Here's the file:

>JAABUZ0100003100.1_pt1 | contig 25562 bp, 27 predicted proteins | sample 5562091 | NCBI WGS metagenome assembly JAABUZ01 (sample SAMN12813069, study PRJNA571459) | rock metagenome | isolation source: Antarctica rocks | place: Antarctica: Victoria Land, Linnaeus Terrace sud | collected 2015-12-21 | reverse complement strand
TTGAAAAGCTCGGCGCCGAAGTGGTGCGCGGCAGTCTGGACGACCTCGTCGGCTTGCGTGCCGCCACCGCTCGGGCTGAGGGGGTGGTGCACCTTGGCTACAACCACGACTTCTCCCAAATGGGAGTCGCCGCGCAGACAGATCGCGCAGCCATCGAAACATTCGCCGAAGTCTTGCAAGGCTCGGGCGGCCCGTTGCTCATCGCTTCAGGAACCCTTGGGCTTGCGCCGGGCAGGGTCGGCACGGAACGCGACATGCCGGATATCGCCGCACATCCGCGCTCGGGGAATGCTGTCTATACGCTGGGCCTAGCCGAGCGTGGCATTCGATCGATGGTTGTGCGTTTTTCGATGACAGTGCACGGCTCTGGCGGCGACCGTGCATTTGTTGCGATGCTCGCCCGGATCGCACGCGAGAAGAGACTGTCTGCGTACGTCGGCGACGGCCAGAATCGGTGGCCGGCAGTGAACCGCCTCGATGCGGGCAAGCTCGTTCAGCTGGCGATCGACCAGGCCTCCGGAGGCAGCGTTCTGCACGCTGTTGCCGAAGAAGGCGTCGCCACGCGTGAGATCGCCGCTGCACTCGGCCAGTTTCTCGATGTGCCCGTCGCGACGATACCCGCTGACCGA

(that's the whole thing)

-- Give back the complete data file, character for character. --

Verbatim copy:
>JAABUZ0100003100.1_pt1 | contig 25562 bp, 27 predicted proteins | sample 5562091 | NCBI WGS metagenome assembly JAABUZ01 (sample SAMN12813069, study PRJNA571459) | rock metagenome | isolation source: Antarctica rocks | place: Antarctica: Victoria Land, Linnaeus Terrace sud | collected 2015-12-21 | reverse complement strand
TTGAAAAGCTCGGCGCCGAAGTGGTGCGCGGCAGTCTGGACGACCTCGTCGGCTTGCGTGCCGCCACCGCTCGGGCTGAGGGGGTGGTGCACCTTGGCTACAACCACGACTTCTCCCAAATGGGAGTCGCCGCGCAGACAGATCGCGCAGCCATCGAAACATTCGCCGAAGTCTTGCAAGGCTCGGGCGGCCCGTTGCTCATCGCTTCAGGAACCCTTGGGCTTGCGCCGGGCAGGGTCGGCACGGAACGCGACATGCCGGATATCGCCGCACATCCGCGCTCGGGGAATGCTGTCTATACGCTGGGCCTAGCCGAGCGTGGCATTCGATCGATGGTTGTGCGTTTTTCGATGACAGTGCACGGCTCTGGCGGCGACCGTGCATTTGTTGCGATGCTCGCCCGGATCGCACGCGAGAAGAGACTGTCTGCGTACGTCGGCGACGGCCAGAATCGGTGGCCGGCAGTGAACCGCCTCGATGCGGGCAAGCTCGTTCAGCTGGCGATCGACCAGGCCTCCGGAGGCAGCGTTCTGCACGCTGTTGCCGAAGAAGGCGTCGCCACGCGTGAGATCGCCGCTGCACTCGGCCAGTTTCTCGATGTGCCCGTCGCGACGATACCCGCTGACCGA